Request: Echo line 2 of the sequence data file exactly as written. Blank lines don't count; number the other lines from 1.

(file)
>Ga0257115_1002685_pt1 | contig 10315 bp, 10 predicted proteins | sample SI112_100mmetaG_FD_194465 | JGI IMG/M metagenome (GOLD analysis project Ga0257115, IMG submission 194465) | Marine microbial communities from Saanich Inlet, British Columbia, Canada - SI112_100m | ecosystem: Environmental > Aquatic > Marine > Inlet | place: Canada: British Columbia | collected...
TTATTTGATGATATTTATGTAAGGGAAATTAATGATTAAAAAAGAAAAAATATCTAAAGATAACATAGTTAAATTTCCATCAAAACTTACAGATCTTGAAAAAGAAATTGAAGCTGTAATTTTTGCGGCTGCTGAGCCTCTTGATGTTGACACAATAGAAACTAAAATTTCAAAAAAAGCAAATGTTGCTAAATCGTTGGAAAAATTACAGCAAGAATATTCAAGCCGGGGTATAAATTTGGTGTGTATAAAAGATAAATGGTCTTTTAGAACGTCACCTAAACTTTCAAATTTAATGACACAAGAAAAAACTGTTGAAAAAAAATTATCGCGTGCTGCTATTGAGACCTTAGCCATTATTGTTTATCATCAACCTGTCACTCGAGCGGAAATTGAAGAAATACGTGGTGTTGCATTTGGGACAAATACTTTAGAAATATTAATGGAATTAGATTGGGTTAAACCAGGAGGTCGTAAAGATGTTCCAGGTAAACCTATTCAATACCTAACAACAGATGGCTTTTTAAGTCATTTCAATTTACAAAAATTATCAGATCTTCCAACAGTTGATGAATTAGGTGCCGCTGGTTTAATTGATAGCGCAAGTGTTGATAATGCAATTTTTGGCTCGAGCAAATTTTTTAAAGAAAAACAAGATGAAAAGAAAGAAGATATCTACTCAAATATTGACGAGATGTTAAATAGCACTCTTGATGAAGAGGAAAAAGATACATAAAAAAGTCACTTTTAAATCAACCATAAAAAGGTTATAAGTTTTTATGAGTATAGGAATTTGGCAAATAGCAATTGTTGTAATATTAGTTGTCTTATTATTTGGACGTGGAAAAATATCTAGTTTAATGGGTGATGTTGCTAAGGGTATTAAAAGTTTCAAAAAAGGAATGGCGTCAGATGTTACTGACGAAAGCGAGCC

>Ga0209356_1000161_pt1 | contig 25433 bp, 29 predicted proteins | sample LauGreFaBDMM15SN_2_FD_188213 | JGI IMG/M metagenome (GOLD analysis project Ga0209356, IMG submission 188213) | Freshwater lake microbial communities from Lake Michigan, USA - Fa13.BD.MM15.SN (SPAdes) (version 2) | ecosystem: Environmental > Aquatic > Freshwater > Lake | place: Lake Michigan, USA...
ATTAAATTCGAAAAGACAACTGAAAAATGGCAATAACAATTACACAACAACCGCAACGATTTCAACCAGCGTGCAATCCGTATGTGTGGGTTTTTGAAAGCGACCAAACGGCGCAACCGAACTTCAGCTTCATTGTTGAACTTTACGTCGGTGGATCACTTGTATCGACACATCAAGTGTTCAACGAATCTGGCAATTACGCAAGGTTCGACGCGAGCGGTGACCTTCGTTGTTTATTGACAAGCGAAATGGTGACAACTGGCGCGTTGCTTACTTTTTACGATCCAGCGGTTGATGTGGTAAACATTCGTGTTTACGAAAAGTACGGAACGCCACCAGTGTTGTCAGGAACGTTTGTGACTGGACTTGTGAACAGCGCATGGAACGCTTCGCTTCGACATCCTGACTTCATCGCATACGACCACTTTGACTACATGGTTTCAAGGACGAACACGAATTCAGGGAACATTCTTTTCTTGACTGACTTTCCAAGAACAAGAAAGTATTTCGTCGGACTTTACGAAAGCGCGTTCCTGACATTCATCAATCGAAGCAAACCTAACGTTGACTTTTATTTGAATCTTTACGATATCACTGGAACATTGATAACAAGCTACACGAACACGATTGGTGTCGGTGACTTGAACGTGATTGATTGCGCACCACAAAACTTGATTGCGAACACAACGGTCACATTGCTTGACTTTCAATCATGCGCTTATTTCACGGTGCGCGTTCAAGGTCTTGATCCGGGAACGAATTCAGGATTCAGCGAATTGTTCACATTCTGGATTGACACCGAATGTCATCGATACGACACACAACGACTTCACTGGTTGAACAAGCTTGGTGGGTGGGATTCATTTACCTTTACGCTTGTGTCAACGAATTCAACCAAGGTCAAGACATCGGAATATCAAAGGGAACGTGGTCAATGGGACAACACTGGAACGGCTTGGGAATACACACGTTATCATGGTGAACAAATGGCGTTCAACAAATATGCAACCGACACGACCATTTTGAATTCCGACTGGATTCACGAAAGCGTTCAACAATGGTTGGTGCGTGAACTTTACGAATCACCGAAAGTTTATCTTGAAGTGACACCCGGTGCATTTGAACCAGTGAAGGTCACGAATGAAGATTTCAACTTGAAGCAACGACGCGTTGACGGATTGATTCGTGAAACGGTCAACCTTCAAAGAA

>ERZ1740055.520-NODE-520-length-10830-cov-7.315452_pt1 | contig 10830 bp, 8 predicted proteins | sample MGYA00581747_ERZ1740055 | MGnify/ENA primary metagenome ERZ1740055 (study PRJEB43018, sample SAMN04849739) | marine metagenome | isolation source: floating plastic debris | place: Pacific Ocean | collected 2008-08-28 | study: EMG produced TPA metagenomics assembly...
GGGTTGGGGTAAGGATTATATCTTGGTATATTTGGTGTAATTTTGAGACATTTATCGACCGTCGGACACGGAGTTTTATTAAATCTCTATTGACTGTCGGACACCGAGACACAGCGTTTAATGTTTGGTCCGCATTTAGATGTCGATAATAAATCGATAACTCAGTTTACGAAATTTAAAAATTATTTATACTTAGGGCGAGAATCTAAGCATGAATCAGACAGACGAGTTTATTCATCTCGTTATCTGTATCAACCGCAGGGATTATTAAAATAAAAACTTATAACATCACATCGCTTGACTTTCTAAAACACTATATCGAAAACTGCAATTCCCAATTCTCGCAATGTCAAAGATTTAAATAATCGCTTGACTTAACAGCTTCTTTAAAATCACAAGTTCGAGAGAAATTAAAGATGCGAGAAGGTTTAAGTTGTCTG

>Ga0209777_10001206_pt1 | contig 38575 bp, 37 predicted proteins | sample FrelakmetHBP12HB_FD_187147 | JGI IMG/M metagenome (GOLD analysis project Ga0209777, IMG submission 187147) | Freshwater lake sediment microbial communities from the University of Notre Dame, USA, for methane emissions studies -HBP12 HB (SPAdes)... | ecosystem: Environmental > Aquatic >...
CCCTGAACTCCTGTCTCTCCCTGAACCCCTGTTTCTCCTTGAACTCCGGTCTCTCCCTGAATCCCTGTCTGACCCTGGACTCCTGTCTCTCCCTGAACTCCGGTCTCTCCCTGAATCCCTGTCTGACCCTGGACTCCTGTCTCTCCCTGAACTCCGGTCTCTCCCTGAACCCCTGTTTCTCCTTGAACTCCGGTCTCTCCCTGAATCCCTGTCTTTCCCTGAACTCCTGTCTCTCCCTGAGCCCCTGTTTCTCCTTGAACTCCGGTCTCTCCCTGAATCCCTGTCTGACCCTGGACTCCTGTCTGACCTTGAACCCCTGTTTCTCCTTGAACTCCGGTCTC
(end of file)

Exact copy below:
TTATTTGATGATATTTATGTAAGGGAAATTAATGATTAAAAAAGAAAAAATATCTAAAGATAACATAGTTAAATTTCCATCAAAACTTACAGATCTTGAAAAAGAAATTGAAGCTGTAATTTTTGCGGCTGCTGAGCCTCTTGATGTTGACACAATAGAAACTAAAATTTCAAAAAAAGCAAATGTTGCTAAATCGTTGGAAAAATTACAGCAAGAATATTCAAGCCGGGGTATAAATTTGGTGTGTATAAAAGATAAATGGTCTTTTAGAACGTCACCTAAACTTTCAAATTTAATGACACAAGAAAAAACTGTTGAAAAAAAATTATCGCGTGCTGCTATTGAGACCTTAGCCATTATTGTTTATCATCAACCTGTCACTCGAGCGGAAATTGAAGAAATACGTGGTGTTGCATTTGGGACAAATACTTTAGAAATATTAATGGAATTAGATTGGGTTAAACCAGGAGGTCGTAAAGATGTTCCAGGTAAACCTATTCAATACCTAACAACAGATGGCTTTTTAAGTCATTTCAATTTACAAAAATTATCAGATCTTCCAACAGTTGATGAATTAGGTGCCGCTGGTTTAATTGATAGCGCAAGTGTTGATAATGCAATTTTTGGCTCGAGCAAATTTTTTAAAGAAAAACAAGATGAAAAGAAAGAAGATATCTACTCAAATATTGACGAGATGTTAAATAGCACTCTTGATGAAGAGGAAAAAGATACATAAAAAAGTCACTTTTAAATCAACCATAAAAAGGTTATAAGTTTTTATGAGTATAGGAATTTGGCAAATAGCAATTGTTGTAATATTAGTTGTCTTATTATTTGGACGTGGAAAAATATCTAGTTTAATGGGTGATGTTGCTAAGGGTATTAAAAGTTTCAAAAAAGGAATGGCGTCAGATGTTACTGACGAAAGCGAGCC